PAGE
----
In former times, it was unknown for Buddhist monks to be present at any stage of the marriage ceremony itself. As monks were required to attend to the dead during funerals, their presence at a marriage (which was associated with fertility, and intended to produce children) was considered a bad omen. A couple would seek a blessing from their local temple before or after being married, and might consult a monk for astrological advice in setting an auspicious date for the wedding. The non-Buddhist portions of the wedding would take place away from the temple, and would often take place on a separate day.

In modern times, these prohibitions have been significantly relaxed. It is not uncommon for a visit to a temple to be made on the same day as the non-Buddhist portions of a wedding, or even for the wedding to take place within the temple. While a division is still commonly observed between the “religious” and “secular” portions of a wedding service, it may be as simple as the monks present for the Buddhist ceremony departing to take lunch once their role is complete.

During the Buddhist component of the wedding service, the couple first bow before the image of the Buddha. They then recite certain basic Buddhist prayers or chants (typically including taking the Three Refuges and the Five Precepts), and light incense and candles before the image. The parents of the couple may then be called upon to ‘connect’ them, by placing upon the heads of the bride and groom twin loops of string or thread that link the couple together. The couple may then make offerings of food, flowers, and medicine to the monks present. Cash gifts (usually placed in an envelope) may also be presented to the temple at this time.

The monks may then unwind a small length of thread that is held between the hands of the assembled monks. They begin a series of recitations of Pali scriptures intended to bring merit and blessings to the new couple. The string terminates with the lead monk, who may connect it to a container of water that will be ‘sanctified’ for the ceremony. Merit is said to travel through the string and be conveyed to the water; a similar arrangement is used to transfer merit to the dead at a funeral, further evidence of the weakening of the taboo on mixing funerary imagery and trappings with marriage ceremonies. Blessed water may be mixed with wax drippings from a candle lit before the Buddha image and other ungents and herbs to create a ‘paste’ that is then applied to the foreheads of the bride and groom to create a small ‘dot’, similar to the marking sometimes made with red ochre on Hindu devotees. The bride’s mark is created with the butt end of the candle rather than the monk’s thumb, in keeping with the Vinaya prohibition against touching women.

The highest-ranking monk present may elect to say a few words to the couple, offering advice or encouragement. The couple may then make offerings of food to the monks, at which point the Buddhist portion of the ceremony is concluded.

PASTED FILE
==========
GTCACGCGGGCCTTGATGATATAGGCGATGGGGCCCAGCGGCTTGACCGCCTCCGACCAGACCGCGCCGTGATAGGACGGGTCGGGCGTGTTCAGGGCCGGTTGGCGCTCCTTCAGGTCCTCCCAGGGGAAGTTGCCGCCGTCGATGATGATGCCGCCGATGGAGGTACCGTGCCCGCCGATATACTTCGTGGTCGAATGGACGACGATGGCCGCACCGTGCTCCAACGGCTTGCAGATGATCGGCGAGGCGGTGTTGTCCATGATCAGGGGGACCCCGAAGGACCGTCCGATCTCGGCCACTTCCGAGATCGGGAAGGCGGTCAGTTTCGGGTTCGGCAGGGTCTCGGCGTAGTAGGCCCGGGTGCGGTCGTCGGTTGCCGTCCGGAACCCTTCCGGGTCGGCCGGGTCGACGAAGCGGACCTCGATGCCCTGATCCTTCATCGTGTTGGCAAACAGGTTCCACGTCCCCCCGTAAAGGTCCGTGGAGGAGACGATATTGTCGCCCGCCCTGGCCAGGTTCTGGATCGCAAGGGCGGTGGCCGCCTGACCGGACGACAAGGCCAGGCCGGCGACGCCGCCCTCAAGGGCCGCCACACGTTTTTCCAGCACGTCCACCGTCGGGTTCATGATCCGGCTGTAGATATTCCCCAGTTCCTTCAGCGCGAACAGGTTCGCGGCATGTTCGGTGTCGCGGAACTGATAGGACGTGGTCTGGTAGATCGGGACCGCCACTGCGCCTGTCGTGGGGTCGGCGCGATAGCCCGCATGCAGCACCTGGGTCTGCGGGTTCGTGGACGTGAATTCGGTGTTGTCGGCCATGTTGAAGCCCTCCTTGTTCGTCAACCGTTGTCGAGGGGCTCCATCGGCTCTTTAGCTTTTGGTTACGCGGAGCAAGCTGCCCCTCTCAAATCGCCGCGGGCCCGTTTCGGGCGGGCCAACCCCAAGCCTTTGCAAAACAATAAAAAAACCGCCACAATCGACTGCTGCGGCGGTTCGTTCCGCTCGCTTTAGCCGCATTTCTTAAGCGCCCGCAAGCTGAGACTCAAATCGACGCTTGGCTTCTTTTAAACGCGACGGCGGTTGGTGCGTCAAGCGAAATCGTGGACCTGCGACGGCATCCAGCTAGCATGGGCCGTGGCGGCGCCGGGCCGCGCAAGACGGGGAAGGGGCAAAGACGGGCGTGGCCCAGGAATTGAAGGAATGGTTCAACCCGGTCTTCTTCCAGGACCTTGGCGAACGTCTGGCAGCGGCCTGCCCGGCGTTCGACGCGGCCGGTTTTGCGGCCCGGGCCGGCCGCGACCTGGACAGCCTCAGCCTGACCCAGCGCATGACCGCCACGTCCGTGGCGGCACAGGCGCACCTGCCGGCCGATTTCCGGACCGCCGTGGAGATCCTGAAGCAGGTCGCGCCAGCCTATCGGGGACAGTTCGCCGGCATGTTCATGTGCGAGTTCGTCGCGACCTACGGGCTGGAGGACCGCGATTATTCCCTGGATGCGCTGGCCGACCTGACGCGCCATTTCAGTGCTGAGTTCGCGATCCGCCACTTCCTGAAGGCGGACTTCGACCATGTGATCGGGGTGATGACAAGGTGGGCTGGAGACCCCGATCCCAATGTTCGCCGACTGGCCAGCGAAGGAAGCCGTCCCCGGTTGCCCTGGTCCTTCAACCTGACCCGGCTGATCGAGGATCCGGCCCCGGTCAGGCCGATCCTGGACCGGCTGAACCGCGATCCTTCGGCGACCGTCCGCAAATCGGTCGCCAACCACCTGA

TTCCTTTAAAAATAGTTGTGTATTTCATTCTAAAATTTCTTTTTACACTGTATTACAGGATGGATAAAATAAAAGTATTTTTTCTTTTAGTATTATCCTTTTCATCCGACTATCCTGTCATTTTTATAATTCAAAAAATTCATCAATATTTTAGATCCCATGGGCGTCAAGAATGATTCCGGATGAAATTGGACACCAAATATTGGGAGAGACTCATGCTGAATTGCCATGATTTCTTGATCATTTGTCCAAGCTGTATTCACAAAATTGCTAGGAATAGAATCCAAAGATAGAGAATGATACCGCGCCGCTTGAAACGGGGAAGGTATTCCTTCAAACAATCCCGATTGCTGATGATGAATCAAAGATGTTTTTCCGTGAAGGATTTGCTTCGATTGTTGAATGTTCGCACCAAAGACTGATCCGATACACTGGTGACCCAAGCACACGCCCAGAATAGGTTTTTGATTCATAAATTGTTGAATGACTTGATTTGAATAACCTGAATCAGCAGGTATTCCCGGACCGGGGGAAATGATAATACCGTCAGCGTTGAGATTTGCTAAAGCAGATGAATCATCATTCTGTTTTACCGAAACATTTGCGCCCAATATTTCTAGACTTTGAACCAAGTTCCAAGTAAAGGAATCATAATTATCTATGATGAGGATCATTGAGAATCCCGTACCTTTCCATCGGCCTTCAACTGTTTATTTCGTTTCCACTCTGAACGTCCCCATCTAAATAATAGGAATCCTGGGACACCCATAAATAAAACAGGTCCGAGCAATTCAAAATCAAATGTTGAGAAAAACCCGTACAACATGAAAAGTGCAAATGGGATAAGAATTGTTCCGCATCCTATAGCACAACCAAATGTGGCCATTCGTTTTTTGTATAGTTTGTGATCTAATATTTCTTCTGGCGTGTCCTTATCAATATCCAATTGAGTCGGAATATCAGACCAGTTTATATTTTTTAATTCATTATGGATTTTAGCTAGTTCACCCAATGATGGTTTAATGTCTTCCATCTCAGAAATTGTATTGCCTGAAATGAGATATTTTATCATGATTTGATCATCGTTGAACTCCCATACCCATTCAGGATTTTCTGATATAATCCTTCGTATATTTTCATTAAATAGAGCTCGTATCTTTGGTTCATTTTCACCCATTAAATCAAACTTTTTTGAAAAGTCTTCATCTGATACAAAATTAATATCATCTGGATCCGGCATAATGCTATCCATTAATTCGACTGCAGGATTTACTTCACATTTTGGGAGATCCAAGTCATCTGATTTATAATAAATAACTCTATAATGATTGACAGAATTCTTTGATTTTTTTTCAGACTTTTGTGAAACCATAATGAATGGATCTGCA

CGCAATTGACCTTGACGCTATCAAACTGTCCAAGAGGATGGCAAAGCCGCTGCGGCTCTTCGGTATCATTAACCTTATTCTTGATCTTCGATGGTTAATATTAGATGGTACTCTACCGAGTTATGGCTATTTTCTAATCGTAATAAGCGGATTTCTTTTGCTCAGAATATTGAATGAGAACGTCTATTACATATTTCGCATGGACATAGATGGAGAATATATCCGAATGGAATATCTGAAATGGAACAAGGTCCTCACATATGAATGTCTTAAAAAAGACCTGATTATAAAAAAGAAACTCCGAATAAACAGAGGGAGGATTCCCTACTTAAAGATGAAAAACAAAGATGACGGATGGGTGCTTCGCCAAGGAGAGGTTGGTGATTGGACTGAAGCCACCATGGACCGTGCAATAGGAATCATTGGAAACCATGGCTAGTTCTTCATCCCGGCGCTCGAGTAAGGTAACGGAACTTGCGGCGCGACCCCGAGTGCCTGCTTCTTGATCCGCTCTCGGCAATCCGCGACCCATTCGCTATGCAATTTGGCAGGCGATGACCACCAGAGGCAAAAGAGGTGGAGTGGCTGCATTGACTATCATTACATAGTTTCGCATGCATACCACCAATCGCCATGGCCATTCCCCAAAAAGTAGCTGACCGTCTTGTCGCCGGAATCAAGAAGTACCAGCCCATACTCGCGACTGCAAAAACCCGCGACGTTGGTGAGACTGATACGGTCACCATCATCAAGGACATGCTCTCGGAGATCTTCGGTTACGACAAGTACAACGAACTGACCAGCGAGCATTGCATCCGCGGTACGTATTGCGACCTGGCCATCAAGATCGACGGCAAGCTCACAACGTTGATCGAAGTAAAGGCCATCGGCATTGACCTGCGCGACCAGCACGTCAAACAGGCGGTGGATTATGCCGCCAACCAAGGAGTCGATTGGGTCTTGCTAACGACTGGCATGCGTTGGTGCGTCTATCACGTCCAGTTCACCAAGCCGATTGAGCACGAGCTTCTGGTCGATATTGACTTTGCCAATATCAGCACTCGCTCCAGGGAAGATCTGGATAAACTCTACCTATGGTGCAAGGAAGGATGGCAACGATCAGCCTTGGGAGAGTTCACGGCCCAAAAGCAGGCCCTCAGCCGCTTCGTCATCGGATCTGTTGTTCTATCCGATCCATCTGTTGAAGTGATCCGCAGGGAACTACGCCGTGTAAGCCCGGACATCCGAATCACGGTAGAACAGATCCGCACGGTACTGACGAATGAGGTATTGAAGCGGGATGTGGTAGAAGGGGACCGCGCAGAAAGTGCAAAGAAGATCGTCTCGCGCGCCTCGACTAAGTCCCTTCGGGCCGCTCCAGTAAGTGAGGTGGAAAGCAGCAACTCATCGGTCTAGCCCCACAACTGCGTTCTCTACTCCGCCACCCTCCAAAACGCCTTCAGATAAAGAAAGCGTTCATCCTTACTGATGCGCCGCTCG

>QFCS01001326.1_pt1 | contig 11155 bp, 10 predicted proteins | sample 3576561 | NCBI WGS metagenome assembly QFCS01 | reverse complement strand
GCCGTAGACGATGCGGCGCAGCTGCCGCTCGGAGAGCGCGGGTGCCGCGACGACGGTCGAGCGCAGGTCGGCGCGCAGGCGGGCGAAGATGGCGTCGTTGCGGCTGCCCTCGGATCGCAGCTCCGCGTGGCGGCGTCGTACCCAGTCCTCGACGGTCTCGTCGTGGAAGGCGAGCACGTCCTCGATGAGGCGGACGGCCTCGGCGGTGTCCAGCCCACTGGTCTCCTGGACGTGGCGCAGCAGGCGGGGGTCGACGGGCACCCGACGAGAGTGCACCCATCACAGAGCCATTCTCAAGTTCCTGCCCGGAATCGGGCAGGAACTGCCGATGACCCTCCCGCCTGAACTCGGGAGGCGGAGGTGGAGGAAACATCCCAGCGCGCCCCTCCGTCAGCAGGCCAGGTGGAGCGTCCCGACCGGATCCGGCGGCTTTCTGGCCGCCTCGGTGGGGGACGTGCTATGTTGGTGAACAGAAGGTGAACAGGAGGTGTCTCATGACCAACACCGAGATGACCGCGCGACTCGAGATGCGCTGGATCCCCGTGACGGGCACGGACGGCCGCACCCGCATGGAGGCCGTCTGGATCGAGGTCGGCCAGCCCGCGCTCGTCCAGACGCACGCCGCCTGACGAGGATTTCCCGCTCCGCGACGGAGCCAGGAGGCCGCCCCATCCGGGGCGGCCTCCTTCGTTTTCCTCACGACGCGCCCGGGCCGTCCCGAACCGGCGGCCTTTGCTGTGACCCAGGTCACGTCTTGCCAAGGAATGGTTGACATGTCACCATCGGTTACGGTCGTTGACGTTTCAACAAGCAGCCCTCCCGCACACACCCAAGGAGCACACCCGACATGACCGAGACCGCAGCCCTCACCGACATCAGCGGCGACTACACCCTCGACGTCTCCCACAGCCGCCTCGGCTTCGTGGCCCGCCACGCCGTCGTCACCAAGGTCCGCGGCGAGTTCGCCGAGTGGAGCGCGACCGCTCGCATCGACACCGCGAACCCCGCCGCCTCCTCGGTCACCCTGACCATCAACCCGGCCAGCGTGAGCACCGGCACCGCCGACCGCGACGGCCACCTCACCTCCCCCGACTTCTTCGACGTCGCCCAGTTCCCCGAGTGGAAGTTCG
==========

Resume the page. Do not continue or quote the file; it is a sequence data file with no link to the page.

Not mentioned here already is the Thai Dowry system, known as the ‘Sin Sodt’. Traditionally, the groom will be expected to pay a sum of money to the family, supposedly to compensate them and to demonstrate you are financially capable of taking care of their daughter. Sometimes, this will be returned to the bride and groom after the wedding has taken place. Unfortunately, some families may abuse the Sin Sodt when a westerner is involved and may demand unreasonably high sums of money. The unwitting westerner might pay such a sum and later realise his mistake when he gains a better understanding of Thai culture. In other cases, the Thai family might not ask for any dowry to be paid, in an effort to build bridges and understanding across cultures (as many western men will express their distaste at paying a dowry).

With cross cultural marriages involving westerners, a great deal of misunderstanding can arise. The issue of the Sin Sodt will often lead to the breakdown of a relationship as he may feel that he has been taken advantage of, when in fact he hasn’t. Examples of Sin Sodt payments and comments from expatriate couples can be found here… Sin Sot Intricacies

THE FUNERALS IN THAILAND

Traditionally funerals last for a week. Crying is discouraged during the funeral, so as not to worry the spirit of the deceased. Many activities surrounding the funeral are intended to make merit for the deceased. Copies of Buddhist scriptures may be printed and distributed in the name of the deceased, and gifts are usually given to a local temple. Monks are invited to chant prayers that are intended to provide merit for the deceased, as well as to provide protection against the possibility of the dead relative returning as a malicious spirit. Often, a thread is connected to the corpse or coffin which is held by the chanting monks during their recitation; this thread is intended to transfer the merit of the monks’ recitation to the deceased. The corpse is cremated, and the urn with the ash is usually kept in a chedi in the local temple. The Chinese minority however buries the deceased.